Ophthalmologic considerations: The corneal reflex can be utilized as a test of corneal sensation in patients who are obtunded or semicomatose[4]. However, an abnormal corneal reflex does not necessarily indicate a trigeminal nerve lesion, as unilateral ocular disease or weakness of the orbicularis oculi muscle can also be responsible for a decreased corneal response[4]. An abnormal blink reflex may be present in patients with various posterior fossa disorders, including acoustic neuroma, multiple sclerosis, Parkinson disease, trigeminal nerve lesions, and brainstem strokes, tumors, or syrinxes[4]. There are various other stimuli that can induce a “trigeminal blink reflex” by stimulating the ophthalmic division of the trigeminal nerve, including a gentle tap on the forehead, cutaneous stimulation, or supraorbital nerve stimulation[4].

Vestibulo-ocular reflex

Vestibulo-ocular reflex

The vestibulo-ocular reflex (VOR) allows for eye movements in the opposite direction of head movement to maintain steady gaze and prevent retinal image slip[4]. Pathway: Motion signals from the utricle, saccule, and/or semicircular canals in the inner ear travel through the uticular, saccular, and/or ampullary nerves to areas in the vestibular nucleus, which sends output to cranial nerve III, IV, and VI nuclei to innervate the corresponding muscles[4]. Horizontal VOR involves coordination of the abducens and oculomotor nuclei via the medial longitudinal fasciculus.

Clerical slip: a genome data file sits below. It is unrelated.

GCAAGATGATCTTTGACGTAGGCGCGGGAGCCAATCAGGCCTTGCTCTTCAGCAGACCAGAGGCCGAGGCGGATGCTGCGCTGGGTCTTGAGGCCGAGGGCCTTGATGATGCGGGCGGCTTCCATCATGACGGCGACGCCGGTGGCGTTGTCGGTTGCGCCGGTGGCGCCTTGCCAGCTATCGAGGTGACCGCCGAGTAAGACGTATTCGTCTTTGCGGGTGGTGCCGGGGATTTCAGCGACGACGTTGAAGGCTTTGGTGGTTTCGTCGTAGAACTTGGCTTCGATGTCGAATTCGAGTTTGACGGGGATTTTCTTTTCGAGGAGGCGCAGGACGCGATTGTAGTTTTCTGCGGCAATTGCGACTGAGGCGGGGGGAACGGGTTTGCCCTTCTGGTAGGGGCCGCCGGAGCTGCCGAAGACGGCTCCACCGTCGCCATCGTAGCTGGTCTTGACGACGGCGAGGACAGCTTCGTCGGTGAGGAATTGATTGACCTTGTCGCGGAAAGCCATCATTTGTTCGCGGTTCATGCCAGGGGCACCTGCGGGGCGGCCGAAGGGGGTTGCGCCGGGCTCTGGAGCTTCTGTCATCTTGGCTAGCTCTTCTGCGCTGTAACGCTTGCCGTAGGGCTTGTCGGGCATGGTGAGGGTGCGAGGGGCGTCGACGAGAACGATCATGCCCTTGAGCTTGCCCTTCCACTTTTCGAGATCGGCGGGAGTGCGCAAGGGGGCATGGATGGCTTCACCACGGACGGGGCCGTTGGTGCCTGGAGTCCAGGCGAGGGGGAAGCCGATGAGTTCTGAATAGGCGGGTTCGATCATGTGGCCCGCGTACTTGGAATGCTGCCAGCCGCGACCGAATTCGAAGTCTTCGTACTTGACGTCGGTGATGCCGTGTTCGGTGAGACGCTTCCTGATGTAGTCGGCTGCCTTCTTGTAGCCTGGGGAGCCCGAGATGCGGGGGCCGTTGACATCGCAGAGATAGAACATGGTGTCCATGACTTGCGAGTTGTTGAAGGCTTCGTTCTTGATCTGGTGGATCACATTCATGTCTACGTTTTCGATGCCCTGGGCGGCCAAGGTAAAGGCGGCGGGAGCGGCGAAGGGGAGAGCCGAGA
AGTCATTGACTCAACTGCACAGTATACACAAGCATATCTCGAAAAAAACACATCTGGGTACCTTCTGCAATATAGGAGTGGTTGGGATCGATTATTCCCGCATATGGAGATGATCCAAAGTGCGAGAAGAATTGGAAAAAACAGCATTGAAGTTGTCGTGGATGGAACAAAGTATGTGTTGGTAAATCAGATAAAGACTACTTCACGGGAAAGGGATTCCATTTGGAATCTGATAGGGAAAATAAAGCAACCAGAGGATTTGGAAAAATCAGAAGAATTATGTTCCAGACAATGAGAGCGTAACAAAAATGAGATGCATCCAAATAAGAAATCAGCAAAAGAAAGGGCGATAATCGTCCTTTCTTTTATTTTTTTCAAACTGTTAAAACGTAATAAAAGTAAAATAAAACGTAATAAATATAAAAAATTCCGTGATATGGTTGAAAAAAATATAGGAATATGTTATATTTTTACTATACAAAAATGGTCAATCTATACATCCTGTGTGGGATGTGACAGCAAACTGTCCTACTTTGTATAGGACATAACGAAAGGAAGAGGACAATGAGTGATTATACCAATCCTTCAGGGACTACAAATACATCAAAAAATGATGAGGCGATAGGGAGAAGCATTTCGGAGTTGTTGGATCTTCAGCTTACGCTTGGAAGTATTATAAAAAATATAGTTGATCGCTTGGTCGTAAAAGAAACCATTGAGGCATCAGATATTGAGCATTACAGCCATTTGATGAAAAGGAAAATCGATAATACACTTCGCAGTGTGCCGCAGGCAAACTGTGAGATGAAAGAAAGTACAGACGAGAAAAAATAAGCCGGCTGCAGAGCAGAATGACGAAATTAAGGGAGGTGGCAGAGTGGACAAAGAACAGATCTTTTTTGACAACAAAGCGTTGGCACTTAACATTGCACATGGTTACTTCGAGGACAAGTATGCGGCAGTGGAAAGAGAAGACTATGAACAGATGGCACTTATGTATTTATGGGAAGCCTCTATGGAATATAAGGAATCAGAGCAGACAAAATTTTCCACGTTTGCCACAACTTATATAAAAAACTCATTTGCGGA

Ophthalmologic considerations: An abnormal VOR will involve catch-up saccades while the patient rotates his or her head, and it can indicate bilateral, complete, or severe (>90%) loss of vestibular function[9]. VOR can be assessed in several ways. During the Doll’s eye maneuver (oculocephalic reflex), the patient continuously fixates on an object while the examiner moves his or her head from side to side, and the examiner watches the patient’s eyes for catch-up saccades. VOR can also be assessed via dynamic visual acuity, during which multiple visual acuity measurements are taken as the examiner oscillates the patient’s head. A loss of three or more lines of visual acuity is abnormal and indicative that the patient’s VOR is grossly reduced. VOR can be evaluated using an ophthalmoscope to view the optic disc while the patient rotates his or her head; if the VOR is abnormal, catch-up saccades will manifest as jerkiness of the optic disc. Caloric stimulation can also be used to examine the VOR[4]. Irrigation of the external auditory meatus with ice water causes convection currents of the vestibular endolymph that displace the cupula in the semicircular canal, which induces tonic deviation of the eyes toward the stimulated ear[4]. Examination of the VOR via head rotation or caloric stimulation can be useful in the evaluation of unconscious patients, as tonic eye deviation indicates preserved pontine function[4].